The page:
Image Of Trainingpeaks Ambassador Andrew Simmons Assesses Trainingpeaks Metrics For Runners On His Watch While Doing A Trail Run

5 TrainingPeaks Metrics Runners Should Be Monitoring

BY Doug Stewart

Here are the key data points this elite runner and his coach used to train for a top-10 finish at UTMB Mont Blanc.

In late 2021, I was contacted by Robert Hajnal, an elite ultrarunner who was looking for advice about training and coaching ahead of the UTMB 2022. Robert was already an extremely competitive and talented runner, but he realized that a coach could help him improve his performance in the rapidly developing world of ultra-running. Our work together paid off. Robert finished in ninth place out of 1789 competitors on Mont Blanc. 

This article explores five of the key TrainingPeaks metrics for runners we used to monitor and influence their training. Understanding where these are applicable to your own training and racing is a good starting point. Moreover, these metrics rely on accurately set benchmarking and thresholds, such as pace, in your athlete profile in TrainingPeaks.

Additionally, it is important to use these metrics not in isolation but as part of a holistic view of individual workouts and your specific needs.

1. Aerobic Decoupling (Pa:Hr)

Decoupling indicates how much endurance you have at low aerobic intensities, by showing how much your heart rate goes up over the course of a steady endurance run. We used this primarily on long run days as a way of tracking pacing and fueling.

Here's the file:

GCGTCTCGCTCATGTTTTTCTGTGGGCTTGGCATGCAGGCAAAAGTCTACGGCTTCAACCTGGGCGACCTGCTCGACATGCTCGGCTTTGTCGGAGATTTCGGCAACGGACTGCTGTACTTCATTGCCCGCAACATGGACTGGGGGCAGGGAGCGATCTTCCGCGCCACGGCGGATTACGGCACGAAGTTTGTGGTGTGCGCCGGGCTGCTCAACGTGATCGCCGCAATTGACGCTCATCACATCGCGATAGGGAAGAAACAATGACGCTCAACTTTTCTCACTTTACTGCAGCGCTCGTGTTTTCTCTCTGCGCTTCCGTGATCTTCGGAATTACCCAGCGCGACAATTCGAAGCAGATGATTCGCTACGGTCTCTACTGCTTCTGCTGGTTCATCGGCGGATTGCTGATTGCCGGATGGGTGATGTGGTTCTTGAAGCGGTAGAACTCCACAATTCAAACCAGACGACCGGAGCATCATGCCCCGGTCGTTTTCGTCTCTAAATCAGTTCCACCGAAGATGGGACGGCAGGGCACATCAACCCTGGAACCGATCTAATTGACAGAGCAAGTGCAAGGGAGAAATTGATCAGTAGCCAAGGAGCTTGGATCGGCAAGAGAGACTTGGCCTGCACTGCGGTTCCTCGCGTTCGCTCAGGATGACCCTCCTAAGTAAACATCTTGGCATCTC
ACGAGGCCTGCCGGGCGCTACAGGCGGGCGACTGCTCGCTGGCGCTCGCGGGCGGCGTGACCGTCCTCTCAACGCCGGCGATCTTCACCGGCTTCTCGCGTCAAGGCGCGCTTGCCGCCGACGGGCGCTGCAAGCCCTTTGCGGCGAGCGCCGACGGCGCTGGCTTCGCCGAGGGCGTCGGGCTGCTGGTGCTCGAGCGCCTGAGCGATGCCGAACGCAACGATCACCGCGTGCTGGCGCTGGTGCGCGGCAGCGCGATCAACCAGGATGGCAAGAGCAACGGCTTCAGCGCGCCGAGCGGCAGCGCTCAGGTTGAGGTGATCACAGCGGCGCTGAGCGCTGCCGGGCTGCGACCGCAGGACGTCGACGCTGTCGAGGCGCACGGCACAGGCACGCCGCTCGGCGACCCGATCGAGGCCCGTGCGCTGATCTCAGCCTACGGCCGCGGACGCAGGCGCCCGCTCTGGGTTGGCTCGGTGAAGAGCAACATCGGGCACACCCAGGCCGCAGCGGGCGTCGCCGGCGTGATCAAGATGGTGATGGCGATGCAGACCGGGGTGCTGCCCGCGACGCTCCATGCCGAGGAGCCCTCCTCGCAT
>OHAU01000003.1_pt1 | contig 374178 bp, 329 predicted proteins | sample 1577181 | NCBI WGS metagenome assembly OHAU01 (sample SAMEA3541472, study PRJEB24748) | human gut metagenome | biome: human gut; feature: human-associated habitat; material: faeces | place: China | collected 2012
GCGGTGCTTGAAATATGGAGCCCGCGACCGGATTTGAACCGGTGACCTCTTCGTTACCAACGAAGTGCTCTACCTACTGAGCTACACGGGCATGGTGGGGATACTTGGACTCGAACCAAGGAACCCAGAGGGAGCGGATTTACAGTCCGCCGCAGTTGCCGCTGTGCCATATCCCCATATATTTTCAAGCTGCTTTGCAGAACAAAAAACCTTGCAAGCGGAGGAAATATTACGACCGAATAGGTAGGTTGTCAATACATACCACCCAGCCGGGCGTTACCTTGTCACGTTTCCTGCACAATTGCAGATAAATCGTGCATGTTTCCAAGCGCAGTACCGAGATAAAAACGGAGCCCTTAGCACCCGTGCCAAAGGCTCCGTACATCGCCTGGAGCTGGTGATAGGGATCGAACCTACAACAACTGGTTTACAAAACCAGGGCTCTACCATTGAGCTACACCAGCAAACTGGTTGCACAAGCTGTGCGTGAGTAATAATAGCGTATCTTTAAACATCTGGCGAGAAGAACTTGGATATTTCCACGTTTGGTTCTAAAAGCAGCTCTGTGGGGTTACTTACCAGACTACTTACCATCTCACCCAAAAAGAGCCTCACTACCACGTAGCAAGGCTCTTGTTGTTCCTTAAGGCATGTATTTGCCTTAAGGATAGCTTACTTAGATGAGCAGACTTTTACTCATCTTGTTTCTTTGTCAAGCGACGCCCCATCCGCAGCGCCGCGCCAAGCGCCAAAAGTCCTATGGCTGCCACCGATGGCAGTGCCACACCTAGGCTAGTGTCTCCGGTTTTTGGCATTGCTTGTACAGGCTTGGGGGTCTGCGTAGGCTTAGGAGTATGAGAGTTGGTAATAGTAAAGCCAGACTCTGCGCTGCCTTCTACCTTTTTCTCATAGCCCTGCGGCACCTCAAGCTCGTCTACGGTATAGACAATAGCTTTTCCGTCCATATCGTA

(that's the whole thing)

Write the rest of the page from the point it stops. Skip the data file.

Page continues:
infographic displaying aerobic decoupling (Pa:Hr) in a runner's TrainingPeaks app

For all long runs, we aimed to achieve a score of less than 5%. This metric, coupled with Robert’s subjective feedback of how he felt at the end of the run, helped provide insight into race day pacing and fueling, which we refined on each of his long training runs.

How to Use Aerobic Decoupling (Pa:Hr) in Your Training

If you are experiencing aerobic decoupling above 5%, two factors are likely at play:

  1. You’re under-fueled or not drinking enough to offset fluid loss.
  2. The pace you are aiming to achieve isn’t yet sustainable, causing your heart rate to rise to sustain the pace.

Environmental factors can also influence your Pa:Hr (such as heat stress), but if you’re running in relatively stable conditions and you see a larger Pa:Hr, then review your hydration/fueling plans and your pacing and see if this helps reduce cardiac drift.

2. Efficiency Factor (EF)

Efficiency Factor (EF) analyzes Normalized Graded Pace relative to the average heart rate for a given workout. By comparing like-for-like workouts (for example, a recovery run with another recovery run or a long run relative to other long runs), you can track how your efficiency (your pace relative to effort) is improving.

infographic displaying a runner's top 20 most efficient runs (based on EF or efficiency factor) in their TrainingPeaks account
*Not all training runs appear on this graph as some were completed without a heart rate monitor.